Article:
About the book
John Ross is a Knight of the Word. Every night when he falls asleep he finds himself in a bleak future, ruled by the demons of the Void. That future will come to pass if he should fail in his mission.
Nest Freemark is a 14 year old girl living in the small town of Hopewell, with her grandmother and grandfather. She is the caretaker of the Sinnissippi Park along with her companion, six inch tall sylvan Pick and his barn owl companion Daniel.
John Ross is tracking a demon, who has come to Hopewell on a mission of his own. During the turmoil that follows, Nest finds out a secret that changes everything.
About the book
John Ross has lost faith in himself and in his mission as a Knight of the Word. He has cast aside his magic and tries to live a normal life, with his girlfriend Stefanie and his work at a center for homeless women and kids in Seattle.
What John doesn’t realize is that he can’t cast the magic aside, which makes him an alluring prize for the Void. Demons stalk him, trying to turn him before he realizes what’s happened.
With John Ross blinded by his desire to leave his old life behind, the Word turns in desperation to Nest Freemark for help. Nest herself is now in college and is trying to come to terms with what she has learned about herself, and what it means for her own future. When the tatterdemalion Ariel shows up in Sinissippi Park with a message from the Lady, Nest travels to Seattle to try to save John from the demons and from his own doubt.
About the book
John Ross is, once more, a Knight of the Word. He has found a gypsy morph, a creature of very powerful magic that can be used for good or bad. John has 30 days to figure out how to unlock the gypsy morph’s powers before it disappears for good. Demons hunt him ceaselessly, attracted by the powerful magic of the gypsy morph. When he fails to unlock the magic on his own he turns to Nest Freemark.
Fifteen years have passed since the events in Running with the Demon, and Nest lives alone in her grandparent’s house in Hopewell, helping Pick tend the park. She lives a quiet life of solitude. Just a few days before Christmas three very different visitors show up on her doorstep, turning her quiet life upside down once more.
Let me just start off by saying how much I love the title Running with the Demon. I mean, the images that line conjures up, oh my goodness.
Now, the Word and the Void trilogy is in one way a classic story of war between good and evil, the Word and the Void. It’s not really at all religious, though. There are demons, but there are also sylvans and tatterdemalions and fairies. There’s magic.
For me, the trilogy is a story of being different, of the feeling that you don’t fit in even where you should, of not truly belonging anywhere. It is a feeling I can relate to very much. I feel for Nest, and I love how strong she is (even when she isn’t).
These three books are by far my favorite books by Terry Brooks. I read the Shannara books many years ago, but I remember them as lighter, more youth-oriented. These books are raw and dark and gritty, just the way I like ’em. There is a sense of desperation and hopelessness in John’s quest, at the same time as the reader is made acutely aware of the importance of his mission through the flash-forwards of his dreams. It creates an excuisite underlying feeling of tension that remains through all three books.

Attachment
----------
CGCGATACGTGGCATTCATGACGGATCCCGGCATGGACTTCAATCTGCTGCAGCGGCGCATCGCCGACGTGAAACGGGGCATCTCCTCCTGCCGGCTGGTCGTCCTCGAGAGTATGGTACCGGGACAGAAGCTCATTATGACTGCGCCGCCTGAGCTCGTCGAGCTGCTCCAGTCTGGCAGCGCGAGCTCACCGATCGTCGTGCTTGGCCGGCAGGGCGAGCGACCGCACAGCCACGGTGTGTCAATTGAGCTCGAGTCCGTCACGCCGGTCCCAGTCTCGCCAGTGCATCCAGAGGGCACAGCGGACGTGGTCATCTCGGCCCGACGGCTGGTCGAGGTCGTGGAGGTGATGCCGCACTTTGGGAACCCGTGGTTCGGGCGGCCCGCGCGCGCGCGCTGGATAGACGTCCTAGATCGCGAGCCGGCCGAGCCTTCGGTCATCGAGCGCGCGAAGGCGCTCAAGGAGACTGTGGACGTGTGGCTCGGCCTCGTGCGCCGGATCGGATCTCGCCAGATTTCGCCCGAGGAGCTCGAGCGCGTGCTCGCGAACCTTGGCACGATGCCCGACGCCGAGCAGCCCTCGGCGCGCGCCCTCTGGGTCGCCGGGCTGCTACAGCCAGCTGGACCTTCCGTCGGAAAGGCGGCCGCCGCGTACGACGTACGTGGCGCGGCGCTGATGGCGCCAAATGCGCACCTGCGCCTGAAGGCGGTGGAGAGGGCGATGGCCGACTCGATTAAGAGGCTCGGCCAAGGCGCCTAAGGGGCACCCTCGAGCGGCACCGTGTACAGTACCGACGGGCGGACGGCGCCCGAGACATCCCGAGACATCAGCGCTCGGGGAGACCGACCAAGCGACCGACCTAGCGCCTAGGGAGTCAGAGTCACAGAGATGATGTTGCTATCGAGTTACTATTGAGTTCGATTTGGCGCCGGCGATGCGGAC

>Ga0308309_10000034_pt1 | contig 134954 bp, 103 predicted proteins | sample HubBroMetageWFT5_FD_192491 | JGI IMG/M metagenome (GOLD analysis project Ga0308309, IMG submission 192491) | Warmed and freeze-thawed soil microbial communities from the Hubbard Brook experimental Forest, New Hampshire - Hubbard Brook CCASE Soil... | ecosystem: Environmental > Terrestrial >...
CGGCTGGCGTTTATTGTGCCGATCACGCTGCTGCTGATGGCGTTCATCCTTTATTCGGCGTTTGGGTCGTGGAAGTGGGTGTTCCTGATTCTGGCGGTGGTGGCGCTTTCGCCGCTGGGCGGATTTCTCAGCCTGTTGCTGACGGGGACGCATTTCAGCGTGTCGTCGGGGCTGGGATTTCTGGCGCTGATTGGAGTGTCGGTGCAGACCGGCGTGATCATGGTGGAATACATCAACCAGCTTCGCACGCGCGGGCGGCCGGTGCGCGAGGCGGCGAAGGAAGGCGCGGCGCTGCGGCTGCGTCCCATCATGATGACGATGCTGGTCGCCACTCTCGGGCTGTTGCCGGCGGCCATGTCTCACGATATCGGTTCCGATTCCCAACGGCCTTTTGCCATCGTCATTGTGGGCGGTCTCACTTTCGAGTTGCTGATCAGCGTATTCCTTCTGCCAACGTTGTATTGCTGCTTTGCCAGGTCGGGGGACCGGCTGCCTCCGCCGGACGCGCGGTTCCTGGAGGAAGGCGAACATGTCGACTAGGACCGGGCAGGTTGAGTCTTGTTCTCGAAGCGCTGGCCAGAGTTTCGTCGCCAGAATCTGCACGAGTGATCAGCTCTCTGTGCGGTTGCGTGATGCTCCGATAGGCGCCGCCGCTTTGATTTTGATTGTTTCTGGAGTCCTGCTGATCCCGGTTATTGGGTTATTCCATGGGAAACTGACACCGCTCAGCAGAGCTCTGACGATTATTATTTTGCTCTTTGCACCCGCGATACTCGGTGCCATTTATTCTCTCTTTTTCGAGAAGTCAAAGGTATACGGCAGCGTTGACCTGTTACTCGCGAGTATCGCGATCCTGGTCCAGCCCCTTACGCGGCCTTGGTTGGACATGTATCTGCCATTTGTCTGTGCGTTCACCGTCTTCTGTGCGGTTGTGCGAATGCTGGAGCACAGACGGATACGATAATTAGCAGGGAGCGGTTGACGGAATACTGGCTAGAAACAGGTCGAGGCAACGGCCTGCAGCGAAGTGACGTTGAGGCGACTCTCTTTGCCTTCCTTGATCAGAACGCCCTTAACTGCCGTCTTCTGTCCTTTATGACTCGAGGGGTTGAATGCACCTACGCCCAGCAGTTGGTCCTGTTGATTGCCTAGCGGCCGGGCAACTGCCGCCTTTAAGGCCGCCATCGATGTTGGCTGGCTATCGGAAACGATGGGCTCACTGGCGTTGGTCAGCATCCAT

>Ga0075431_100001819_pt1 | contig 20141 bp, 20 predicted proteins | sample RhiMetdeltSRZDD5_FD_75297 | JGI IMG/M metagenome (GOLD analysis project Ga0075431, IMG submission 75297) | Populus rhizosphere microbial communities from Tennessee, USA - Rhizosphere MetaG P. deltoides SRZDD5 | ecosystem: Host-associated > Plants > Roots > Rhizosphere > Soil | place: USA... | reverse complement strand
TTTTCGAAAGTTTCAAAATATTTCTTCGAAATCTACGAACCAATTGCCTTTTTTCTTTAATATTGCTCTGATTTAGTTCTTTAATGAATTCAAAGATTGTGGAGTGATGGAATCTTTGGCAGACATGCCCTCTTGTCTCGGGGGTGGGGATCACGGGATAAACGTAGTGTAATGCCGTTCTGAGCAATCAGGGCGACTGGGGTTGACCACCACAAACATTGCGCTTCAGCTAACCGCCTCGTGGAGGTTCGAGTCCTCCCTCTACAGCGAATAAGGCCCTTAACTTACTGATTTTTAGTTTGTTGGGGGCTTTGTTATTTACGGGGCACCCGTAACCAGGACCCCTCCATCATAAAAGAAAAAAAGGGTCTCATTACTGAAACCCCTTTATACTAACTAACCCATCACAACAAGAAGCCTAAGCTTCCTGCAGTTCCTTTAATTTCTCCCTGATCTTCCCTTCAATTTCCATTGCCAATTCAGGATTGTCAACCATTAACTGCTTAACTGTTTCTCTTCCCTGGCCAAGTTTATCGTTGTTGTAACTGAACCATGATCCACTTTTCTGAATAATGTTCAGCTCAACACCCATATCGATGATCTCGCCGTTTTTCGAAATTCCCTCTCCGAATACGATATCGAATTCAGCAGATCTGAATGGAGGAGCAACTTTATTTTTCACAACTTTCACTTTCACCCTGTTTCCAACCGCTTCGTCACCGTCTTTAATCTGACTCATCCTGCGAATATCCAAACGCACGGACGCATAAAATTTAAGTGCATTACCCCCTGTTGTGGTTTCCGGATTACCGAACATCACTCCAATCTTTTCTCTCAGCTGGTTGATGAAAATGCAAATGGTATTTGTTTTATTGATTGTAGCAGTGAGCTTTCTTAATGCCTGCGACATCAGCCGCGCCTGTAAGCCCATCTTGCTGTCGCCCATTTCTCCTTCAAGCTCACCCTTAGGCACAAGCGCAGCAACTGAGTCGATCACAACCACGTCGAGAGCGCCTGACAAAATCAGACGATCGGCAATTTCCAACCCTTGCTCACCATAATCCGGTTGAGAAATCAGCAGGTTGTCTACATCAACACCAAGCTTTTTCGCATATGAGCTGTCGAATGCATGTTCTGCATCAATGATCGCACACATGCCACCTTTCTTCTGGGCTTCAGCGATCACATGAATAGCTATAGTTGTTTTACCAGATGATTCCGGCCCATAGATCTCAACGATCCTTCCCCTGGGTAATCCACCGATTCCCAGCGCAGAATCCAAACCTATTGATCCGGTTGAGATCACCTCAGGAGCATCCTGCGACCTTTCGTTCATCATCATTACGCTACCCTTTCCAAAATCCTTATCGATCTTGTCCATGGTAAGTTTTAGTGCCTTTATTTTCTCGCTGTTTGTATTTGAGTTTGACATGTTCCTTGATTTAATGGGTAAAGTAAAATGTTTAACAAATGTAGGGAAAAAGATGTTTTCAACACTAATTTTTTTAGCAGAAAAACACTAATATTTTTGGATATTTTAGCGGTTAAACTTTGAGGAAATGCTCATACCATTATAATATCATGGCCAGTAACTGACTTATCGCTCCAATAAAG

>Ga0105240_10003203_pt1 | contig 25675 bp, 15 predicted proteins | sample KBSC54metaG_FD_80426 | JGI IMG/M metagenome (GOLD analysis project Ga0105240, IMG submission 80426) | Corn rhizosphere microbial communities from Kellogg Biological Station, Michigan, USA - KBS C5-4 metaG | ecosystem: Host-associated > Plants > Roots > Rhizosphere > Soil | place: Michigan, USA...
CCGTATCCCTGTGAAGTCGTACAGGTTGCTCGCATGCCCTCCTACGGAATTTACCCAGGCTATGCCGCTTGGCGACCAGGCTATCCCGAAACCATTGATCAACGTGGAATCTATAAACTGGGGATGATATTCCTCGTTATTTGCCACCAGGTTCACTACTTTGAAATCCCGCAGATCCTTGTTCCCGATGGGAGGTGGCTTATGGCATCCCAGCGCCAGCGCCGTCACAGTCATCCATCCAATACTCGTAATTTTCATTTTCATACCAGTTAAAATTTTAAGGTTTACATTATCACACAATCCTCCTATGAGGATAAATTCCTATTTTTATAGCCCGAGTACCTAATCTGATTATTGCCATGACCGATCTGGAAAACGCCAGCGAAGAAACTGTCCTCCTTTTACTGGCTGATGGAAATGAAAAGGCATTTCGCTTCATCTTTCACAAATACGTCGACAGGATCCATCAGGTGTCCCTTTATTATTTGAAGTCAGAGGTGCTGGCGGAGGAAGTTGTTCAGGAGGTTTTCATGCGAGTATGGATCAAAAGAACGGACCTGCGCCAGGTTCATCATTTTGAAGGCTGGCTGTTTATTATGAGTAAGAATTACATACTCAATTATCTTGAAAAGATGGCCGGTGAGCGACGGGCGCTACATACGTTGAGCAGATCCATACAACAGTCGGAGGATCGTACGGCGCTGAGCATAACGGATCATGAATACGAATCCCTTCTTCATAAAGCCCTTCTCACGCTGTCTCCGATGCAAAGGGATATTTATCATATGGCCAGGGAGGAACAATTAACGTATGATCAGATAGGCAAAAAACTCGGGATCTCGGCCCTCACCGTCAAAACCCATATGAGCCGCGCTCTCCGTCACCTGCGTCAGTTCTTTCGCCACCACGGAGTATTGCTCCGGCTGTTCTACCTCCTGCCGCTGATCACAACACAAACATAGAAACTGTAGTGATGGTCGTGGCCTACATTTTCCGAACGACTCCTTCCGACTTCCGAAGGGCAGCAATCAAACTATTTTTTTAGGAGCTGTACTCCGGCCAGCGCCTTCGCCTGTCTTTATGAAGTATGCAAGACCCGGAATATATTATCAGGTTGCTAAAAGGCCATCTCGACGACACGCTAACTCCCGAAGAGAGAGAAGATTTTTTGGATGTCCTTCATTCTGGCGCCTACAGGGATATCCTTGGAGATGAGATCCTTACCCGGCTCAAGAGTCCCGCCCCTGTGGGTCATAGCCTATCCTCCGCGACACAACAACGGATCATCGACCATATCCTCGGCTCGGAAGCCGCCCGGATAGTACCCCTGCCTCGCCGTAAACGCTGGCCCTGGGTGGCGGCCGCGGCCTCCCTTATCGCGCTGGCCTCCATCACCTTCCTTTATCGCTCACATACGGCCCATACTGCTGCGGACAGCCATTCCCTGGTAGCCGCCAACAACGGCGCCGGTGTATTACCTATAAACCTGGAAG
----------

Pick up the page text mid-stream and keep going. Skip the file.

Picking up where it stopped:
The first book is my favorite of the three. All three books are good, though, and the ending is satisfying. Perhaps I like the first one best because it’s the most relatable with its smalltown backdrop. I also think the characters are more diverse and better depicted in the first book compared to the other two. Nest’s grandparents make a dynamic duo with a complex relationship, flaws and strengths and all, just like real people. However, the tatterdemalion that is introduced in book two is one of the coolest creatures ever conjured up; it’s a ghostlike spirit made from the memories of dead children. Let me say that again: a creature made of the memories of dead children. And yet she’s a creature of the Word. Imagine what’s going on inside her poor head. In my opinion Ariel deserves a book of her own. One can hope.
The trilogy has a sort of continuation in the Genesis of Shannara, where Terry Brooks connects The Word and the Void trilogy to the Shannara series. I read the Genesis trilogy and thought it was ok. I think there’s even more books now, continuing on after that, but I haven’t read them. On his website Terry Brooks has posted a preferred reading order for those interested.
About the author
Terry Brooks has thrilled readers for decades with his powers of imagination and storytelling. He was born in Illinois in 1944. He spent a great deal of his childhood and early adulthood dreaming up stories in and around Sinnissippi Park, the very same park that would eventually become the setting for his bestselling Word & Void trilogy. He received his undergraduate degree from Hamilton College, where he majored in English Literature, and went on to earn his graduate degree from the School of Law at Washington & Lee University. He is the author of more than thirty books, most of which have been New York Times bestsellers. He lives with his wife, Judine, in the Pacific Northwest.
Source: http://us.macmillan.com/theflickermen/tedkosmatka, http://terrybrooks.net/bio/
Buy Running With the Demon, A Knight of the Word, and Angel Fire East on Amazon, or buy the omnibus edition.
Buy Running with the Demon, A Knight of the Word, and Angel Fire East at Barnes & Noble.